TechNode Global’s series on the Philippines will delve into why now, after years of depending on income from remittances, Filipino entrepreneurs and founders are attracting venture capital (VC) money in droves. In this first part, we briefly explain the key growth drivers and opportunities awaiting VCs in the country, while laying the groundwork for future articles which will feature the perspectives of founders and ecosystem enablers.

L-R: Tier One founders Alodia Gosiengfiao and Tryke Gutierrez; Kumu founders Rexy Dorado and Roland Ros; and Yield Guild Games’ Beryl Li, Gabby Dizon, and an anonymous founder (represented by the owl)

The story of the five Tiger Cub economies–Indonesia, Malaysia, the Philippines, Thailand, and Vietnam–are not dissimilar: all are just a step behind the city hubs of Hong Kong and Singapore, but with much larger populations and a rising middle-income consumer class.

The untapped potential in digitizing large amounts of these Internet-savvy, young, highly-skilled, and educated groups has long attracted investors both big and small. Yet roadblocks have remained–in some countries, regulation and protectionism are constants, in others, the issue lies in lacking Internet infrastructure.

As more Tiger Cub economies have quickly realized their digital economic potential–Malaysia, followed closely by Indonesia over the last decade, investors looking for the next blue ocean are eyeing the Philippines.

But the archipelago nation has for years been resistant to digital change, deriving GDP contributions of around 10-15 percent each from its tourism and remittances pillars.

All of that changed with the pandemic: tourism’s share of the Philippines’ income was just over 5 percent in 2020, as movement restriction orders and travel bans kept foreign tourists out.

Though remittances from overseas Filipino workers (OFW) only fell slightly, the pandemic also resulted in a 75 percent reduction in the deployment of OFWs in 2020, the lowest in over 30 years. Meanwhile, the number of returning OFWs reached nearly 800,000 by the end-December 2020.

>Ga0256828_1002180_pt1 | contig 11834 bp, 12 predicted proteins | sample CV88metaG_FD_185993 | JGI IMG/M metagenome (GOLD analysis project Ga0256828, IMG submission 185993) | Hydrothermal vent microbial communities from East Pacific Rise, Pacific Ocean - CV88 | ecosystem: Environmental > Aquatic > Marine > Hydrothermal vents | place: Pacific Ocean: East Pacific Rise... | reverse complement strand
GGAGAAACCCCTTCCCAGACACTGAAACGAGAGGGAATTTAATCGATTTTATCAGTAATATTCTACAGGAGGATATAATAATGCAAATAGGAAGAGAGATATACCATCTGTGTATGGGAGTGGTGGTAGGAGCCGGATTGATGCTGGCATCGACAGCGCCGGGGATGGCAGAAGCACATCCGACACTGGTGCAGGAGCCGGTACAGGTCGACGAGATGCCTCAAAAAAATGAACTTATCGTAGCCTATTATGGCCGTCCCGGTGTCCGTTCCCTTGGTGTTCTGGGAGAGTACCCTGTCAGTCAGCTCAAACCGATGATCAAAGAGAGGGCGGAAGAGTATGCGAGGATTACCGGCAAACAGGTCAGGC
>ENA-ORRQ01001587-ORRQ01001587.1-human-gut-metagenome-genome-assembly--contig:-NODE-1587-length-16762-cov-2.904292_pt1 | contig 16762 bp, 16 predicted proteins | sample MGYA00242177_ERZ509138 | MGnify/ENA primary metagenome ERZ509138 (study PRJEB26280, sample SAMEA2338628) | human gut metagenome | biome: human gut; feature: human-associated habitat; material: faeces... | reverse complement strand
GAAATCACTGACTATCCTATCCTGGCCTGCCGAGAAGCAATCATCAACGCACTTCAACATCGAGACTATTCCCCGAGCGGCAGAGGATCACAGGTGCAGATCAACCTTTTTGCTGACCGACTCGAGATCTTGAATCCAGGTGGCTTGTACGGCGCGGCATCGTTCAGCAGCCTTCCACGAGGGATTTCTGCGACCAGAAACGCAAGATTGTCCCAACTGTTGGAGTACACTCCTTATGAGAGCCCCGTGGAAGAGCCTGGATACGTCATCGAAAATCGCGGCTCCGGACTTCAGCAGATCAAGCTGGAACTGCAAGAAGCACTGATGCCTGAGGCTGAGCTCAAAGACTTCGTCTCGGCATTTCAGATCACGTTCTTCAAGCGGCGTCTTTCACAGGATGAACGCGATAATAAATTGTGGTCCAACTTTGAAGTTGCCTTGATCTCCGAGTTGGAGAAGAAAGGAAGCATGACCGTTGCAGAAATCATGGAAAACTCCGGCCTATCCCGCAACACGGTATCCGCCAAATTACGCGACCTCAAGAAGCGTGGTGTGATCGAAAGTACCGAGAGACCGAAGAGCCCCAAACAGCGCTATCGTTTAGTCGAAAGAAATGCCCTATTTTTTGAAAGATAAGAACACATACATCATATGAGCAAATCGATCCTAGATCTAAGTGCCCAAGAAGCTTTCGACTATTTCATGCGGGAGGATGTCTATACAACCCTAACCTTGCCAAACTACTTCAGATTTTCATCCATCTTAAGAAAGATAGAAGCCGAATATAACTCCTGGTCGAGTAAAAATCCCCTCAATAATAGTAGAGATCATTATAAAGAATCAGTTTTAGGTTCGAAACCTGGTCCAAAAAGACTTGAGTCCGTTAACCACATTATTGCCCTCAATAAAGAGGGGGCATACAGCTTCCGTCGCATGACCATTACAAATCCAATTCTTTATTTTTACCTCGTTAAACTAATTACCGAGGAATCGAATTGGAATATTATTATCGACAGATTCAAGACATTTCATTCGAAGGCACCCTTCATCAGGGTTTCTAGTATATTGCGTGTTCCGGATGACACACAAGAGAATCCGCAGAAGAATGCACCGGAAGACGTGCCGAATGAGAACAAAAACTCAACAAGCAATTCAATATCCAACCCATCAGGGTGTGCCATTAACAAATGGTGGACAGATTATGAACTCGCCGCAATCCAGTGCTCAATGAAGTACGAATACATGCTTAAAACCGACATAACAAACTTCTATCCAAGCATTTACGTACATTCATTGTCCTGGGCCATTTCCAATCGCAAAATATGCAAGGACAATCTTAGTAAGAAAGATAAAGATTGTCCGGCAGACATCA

Accelerated digitalization, content creation

On the flip side, the pandemic accelerated digitalization across the Philippines like never before, causing entrenched conglomerates and small businesses alike to pivot online to survive.

The tide of consumers heading online (40 million new digital users in 2020) during lockdowns may not be reversed post-pandemic. According to a Google report, 37 percent of all digital service consumers in the Philippines in 2020 were new, with 95 percent of these new consumers intending to continue their behavior post-pandemic.

One sector that saw both supply and demand jump was content creation.

Even pre-pandemic, Filipinos had consistently topped global social media and Internet usage rankings. The high Internet adoption rate, coupled with the increased screen times as Filipinos stayed home in lockdowns, created a voracious demand for new, original, and localized content.

Two key themes emerged in the Philippines’ content creation scene: social commerce and esports gaming.

The Kumu team

The startup that has benefited directly from the diaspora is Kumu, a Tagalog live streaming app that was launched in 2018 by two second-generation Filipino-Americans who set out to create the Philippines’ very own super app. What began as a simple messaging app now features social TV programming, live e-commerce, and brand partnerships.

In the heat of the pandemic, when VCs dialed back early-stage funding, Kumu scored a US$5 million Series A round in April 2020. This was quickly followed by an undisclosed Series B round in June 2021, by which time Kumu boasted 11.2 million users. It is also among the top ranking apps in Canada, Australia, Hong Kong, and Kuwait–speaking to the strength of the Pinoy diaspora.